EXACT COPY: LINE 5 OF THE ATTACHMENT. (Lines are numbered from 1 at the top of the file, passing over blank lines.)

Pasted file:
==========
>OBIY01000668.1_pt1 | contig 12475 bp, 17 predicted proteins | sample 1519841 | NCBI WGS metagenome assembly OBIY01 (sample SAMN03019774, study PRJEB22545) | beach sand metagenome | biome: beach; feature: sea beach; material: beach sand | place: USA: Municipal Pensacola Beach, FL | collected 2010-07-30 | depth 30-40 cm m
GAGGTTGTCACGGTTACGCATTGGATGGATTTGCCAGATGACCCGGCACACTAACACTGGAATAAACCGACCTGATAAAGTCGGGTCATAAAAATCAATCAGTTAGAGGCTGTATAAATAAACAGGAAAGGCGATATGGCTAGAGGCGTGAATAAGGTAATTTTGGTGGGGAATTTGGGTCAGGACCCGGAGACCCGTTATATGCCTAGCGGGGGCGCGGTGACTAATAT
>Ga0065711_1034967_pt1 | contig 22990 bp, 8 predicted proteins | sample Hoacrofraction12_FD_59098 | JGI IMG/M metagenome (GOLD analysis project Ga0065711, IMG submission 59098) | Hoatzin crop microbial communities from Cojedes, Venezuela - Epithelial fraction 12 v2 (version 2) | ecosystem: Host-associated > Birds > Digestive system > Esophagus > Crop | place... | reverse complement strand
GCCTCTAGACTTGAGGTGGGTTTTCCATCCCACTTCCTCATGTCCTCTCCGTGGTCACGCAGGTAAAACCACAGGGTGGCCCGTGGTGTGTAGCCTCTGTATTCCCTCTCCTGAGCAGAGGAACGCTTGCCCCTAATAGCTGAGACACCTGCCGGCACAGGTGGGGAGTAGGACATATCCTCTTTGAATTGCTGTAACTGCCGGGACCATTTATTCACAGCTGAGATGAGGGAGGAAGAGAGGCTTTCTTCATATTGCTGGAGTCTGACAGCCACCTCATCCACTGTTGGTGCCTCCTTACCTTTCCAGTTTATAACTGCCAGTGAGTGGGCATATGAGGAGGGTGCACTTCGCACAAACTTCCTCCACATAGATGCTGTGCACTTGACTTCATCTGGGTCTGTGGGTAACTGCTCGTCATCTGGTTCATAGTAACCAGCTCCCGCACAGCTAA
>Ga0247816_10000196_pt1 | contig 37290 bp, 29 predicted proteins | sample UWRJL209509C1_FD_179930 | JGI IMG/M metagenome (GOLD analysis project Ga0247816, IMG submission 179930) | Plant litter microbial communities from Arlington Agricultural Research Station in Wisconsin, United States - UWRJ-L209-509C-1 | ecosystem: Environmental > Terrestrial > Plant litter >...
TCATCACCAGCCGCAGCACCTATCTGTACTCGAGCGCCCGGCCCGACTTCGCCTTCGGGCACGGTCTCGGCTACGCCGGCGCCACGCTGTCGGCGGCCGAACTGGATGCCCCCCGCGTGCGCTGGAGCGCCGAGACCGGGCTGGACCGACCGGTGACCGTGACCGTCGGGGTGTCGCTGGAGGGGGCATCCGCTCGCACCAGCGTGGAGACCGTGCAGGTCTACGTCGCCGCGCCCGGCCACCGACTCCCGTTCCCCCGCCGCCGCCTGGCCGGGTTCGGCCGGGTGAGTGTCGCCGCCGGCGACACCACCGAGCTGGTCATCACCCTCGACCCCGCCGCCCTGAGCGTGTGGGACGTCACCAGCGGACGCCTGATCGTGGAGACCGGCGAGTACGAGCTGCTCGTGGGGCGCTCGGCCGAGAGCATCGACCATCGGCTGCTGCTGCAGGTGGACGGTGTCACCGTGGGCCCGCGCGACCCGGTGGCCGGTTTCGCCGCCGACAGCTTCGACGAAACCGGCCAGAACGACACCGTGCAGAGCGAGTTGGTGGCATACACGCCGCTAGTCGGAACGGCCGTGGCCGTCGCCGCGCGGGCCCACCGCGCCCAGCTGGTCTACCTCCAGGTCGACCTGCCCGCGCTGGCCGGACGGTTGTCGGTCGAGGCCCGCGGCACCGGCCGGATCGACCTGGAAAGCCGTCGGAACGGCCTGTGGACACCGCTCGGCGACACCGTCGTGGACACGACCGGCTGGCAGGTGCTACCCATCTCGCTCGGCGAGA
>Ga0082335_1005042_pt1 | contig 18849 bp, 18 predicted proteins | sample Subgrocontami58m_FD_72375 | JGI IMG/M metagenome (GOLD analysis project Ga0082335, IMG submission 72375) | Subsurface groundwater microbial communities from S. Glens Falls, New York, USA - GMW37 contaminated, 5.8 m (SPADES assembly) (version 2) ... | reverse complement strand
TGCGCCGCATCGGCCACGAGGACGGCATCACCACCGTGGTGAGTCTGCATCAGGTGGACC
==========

>Ga0247816_10000196_pt1 | contig 37290 bp, 29 predicted proteins | sample UWRJL209509C1_FD_179930 | JGI IMG/M metagenome (GOLD analysis project Ga0247816, IMG submission 179930) | Plant litter microbial communities from Arlington Agricultural Research Station in Wisconsin, United States - UWRJ-L209-509C-1 | ecosystem: Environmental > Terrestrial > Plant litter >...